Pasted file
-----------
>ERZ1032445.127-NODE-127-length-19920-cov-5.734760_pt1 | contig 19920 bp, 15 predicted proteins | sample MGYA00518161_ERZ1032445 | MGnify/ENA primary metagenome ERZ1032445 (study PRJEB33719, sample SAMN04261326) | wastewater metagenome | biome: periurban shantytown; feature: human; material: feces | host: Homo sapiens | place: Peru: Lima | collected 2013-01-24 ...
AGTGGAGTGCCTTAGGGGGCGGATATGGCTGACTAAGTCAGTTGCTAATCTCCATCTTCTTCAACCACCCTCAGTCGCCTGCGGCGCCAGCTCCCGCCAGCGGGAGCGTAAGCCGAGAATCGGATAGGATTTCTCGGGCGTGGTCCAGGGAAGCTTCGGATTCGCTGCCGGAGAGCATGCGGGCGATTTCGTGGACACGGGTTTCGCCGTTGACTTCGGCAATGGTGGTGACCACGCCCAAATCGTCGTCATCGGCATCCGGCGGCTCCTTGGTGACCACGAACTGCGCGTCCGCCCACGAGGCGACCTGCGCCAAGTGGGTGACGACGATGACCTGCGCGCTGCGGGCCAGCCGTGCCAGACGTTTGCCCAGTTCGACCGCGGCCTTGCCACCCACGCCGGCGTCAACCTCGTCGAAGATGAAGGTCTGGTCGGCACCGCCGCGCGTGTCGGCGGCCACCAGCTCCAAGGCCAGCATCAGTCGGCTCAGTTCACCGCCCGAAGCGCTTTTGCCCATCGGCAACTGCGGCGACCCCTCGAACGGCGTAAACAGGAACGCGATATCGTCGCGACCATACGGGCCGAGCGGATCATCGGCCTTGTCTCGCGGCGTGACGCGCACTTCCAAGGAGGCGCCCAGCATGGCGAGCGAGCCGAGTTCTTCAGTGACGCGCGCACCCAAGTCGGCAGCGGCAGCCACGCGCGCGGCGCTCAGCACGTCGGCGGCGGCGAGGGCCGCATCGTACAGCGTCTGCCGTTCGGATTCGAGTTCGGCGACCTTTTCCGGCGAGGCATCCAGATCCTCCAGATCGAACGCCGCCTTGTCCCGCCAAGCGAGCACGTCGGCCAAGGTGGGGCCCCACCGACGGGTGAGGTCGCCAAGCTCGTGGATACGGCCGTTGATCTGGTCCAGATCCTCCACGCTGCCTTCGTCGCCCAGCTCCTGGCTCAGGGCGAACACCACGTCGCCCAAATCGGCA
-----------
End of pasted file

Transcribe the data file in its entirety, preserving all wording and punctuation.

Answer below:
>ERZ1032445.127-NODE-127-length-19920-cov-5.734760_pt1 | contig 19920 bp, 15 predicted proteins | sample MGYA00518161_ERZ1032445 | MGnify/ENA primary metagenome ERZ1032445 (study PRJEB33719, sample SAMN04261326) | wastewater metagenome | biome: periurban shantytown; feature: human; material: feces | host: Homo sapiens | place: Peru: Lima | collected 2013-01-24 ...
AGTGGAGTGCCTTAGGGGGCGGATATGGCTGACTAAGTCAGTTGCTAATCTCCATCTTCTTCAACCACCCTCAGTCGCCTGCGGCGCCAGCTCCCGCCAGCGGGAGCGTAAGCCGAGAATCGGATAGGATTTCTCGGGCGTGGTCCAGGGAAGCTTCGGATTCGCTGCCGGAGAGCATGCGGGCGATTTCGTGGACACGGGTTTCGCCGTTGACTTCGGCAATGGTGGTGACCACGCCCAAATCGTCGTCATCGGCATCCGGCGGCTCCTTGGTGACCACGAACTGCGCGTCCGCCCACGAGGCGACCTGCGCCAAGTGGGTGACGACGATGACCTGCGCGCTGCGGGCCAGCCGTGCCAGACGTTTGCCCAGTTCGACCGCGGCCTTGCCACCCACGCCGGCGTCAACCTCGTCGAAGATGAAGGTCTGGTCGGCACCGCCGCGCGTGTCGGCGGCCACCAGCTCCAAGGCCAGCATCAGTCGGCTCAGTTCACCGCCCGAAGCGCTTTTGCCCATCGGCAACTGCGGCGACCCCTCGAACGGCGTAAACAGGAACGCGATATCGTCGCGACCATACGGGCCGAGCGGATCATCGGCCTTGTCTCGCGGCGTGACGCGCACTTCCAAGGAGGCGCCCAGCATGGCGAGCGAGCCGAGTTCTTCAGTGACGCGCGCACCCAAGTCGGCAGCGGCAGCCACGCGCGCGGCGCTCAGCACGTCGGCGGCGGCGAGGGCCGCATCGTACAGCGTCTGCCGTTCGGATTCGAGTTCGGCGACCTTTTCCGGCGAGGCATCCAGATCCTCCAGATCGAACGCCGCCTTGTCCCGCCAAGCGAGCACGTCGGCCAAGGTGGGGCCCCACCGACGGGTGAGGTCGCCAAGCTCGTGGATACGGCCGTTGATCTGGTCCAGATCCTCCACGCTGCCTTCGTCGCCCAGCTCCTGGCTCAGGGCGAACACCACGTCGCCCAAATCGGCA